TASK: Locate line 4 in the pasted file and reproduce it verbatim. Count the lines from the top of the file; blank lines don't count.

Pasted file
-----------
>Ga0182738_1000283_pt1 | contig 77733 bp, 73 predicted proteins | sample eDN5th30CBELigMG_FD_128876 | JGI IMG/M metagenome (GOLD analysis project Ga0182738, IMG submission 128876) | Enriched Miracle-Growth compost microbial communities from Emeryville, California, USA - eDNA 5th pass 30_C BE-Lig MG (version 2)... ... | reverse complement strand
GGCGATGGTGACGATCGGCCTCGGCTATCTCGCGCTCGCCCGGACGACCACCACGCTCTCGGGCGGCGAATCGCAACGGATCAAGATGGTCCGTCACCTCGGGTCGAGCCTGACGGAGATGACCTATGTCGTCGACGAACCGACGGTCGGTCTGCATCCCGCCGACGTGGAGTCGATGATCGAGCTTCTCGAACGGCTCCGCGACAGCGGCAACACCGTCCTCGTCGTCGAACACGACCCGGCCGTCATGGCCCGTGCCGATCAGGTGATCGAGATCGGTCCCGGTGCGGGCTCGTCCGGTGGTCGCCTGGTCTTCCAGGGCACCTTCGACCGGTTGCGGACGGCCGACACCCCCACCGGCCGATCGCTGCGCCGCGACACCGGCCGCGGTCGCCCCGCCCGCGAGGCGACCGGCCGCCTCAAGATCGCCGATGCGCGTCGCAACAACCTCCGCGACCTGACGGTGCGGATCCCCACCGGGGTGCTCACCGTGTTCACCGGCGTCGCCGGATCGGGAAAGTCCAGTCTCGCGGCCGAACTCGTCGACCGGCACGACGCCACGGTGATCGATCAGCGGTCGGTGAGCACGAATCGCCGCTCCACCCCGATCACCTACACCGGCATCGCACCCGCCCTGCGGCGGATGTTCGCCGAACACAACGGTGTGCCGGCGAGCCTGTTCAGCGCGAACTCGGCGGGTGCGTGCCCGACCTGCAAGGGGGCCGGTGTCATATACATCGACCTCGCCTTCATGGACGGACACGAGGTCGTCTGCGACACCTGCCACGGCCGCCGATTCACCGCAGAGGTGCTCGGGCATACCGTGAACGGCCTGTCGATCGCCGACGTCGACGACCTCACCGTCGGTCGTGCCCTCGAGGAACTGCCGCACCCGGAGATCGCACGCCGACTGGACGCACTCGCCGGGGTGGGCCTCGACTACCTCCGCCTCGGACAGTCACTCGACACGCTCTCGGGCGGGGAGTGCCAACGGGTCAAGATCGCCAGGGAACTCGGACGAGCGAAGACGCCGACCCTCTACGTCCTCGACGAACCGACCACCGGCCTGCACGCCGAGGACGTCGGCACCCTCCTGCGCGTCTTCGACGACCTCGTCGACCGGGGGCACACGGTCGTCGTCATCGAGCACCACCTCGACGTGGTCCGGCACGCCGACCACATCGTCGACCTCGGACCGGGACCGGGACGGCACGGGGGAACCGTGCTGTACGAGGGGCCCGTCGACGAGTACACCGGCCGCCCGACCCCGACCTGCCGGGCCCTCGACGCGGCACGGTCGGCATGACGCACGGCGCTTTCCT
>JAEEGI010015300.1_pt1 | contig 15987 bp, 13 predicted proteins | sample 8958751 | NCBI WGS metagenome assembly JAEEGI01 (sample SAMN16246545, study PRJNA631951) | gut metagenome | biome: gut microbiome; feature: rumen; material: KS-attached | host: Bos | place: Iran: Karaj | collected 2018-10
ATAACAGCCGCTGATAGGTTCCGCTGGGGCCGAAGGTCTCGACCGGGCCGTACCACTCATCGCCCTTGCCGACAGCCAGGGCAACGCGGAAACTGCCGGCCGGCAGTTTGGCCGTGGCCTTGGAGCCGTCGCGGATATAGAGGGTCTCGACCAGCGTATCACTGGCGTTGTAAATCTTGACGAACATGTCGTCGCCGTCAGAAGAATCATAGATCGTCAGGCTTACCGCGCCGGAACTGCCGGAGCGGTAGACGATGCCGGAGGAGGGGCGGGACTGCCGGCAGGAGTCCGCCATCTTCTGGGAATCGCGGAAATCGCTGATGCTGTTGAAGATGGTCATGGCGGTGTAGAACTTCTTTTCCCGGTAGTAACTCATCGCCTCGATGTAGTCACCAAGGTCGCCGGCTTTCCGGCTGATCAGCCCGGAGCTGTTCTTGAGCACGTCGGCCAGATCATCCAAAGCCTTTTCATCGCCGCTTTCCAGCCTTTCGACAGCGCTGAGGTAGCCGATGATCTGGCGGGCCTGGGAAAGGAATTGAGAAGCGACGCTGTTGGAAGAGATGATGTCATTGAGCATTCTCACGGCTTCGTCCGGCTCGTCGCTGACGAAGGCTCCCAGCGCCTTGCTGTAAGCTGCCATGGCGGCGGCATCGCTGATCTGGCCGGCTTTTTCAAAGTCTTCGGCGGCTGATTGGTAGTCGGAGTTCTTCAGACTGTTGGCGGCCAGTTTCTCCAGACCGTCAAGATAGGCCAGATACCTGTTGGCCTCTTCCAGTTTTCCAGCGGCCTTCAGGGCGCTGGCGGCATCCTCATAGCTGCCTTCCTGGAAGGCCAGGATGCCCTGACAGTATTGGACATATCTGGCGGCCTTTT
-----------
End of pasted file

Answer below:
ATAACAGCCGCTGATAGGTTCCGCTGGGGCCGAAGGTCTCGACCGGGCCGTACCACTCATCGCCCTTGCCGACAGCCAGGGCAACGCGGAAACTGCCGGCCGGCAGTTTGGCCGTGGCCTTGGAGCCGTCGCGGATATAGAGGGTCTCGACCAGCGTATCACTGGCGTTGTAAATCTTGACGAACATGTCGTCGCCGTCAGAAGAATCATAGATCGTCAGGCTTACCGCGCCGGAACTGCCGGAGCGGTAGACGATGCCGGAGGAGGGGCGGGACTGCCGGCAGGAGTCCGCCATCTTCTGGGAATCGCGGAAATCGCTGATGCTGTTGAAGATGGTCATGGCGGTGTAGAACTTCTTTTCCCGGTAGTAACTCATCGCCTCGATGTAGTCACCAAGGTCGCCGGCTTTCCGGCTGATCAGCCCGGAGCTGTTCTTGAGCACGTCGGCCAGATCATCCAAAGCCTTTTCATCGCCGCTTTCCAGCCTTTCGACAGCGCTGAGGTAGCCGATGATCTGGCGGGCCTGGGAAAGGAATTGAGAAGCGACGCTGTTGGAAGAGATGATGTCATTGAGCATTCTCACGGCTTCGTCCGGCTCGTCGCTGACGAAGGCTCCCAGCGCCTTGCTGTAAGCTGCCATGGCGGCGGCATCGCTGATCTGGCCGGCTTTTTCAAAGTCTTCGGCGGCTGATTGGTAGTCGGAGTTCTTCAGACTGTTGGCGGCCAGTTTCTCCAGACCGTCAAGATAGGCCAGATACCTGTTGGCCTCTTCCAGTTTTCCAGCGGCCTTCAGGGCGCTGGCGGCATCCTCATAGCTGCCTTCCTGGAAGGCCAGGATGCCCTGACAGTATTGGACATATCTGGCGGCCTTTT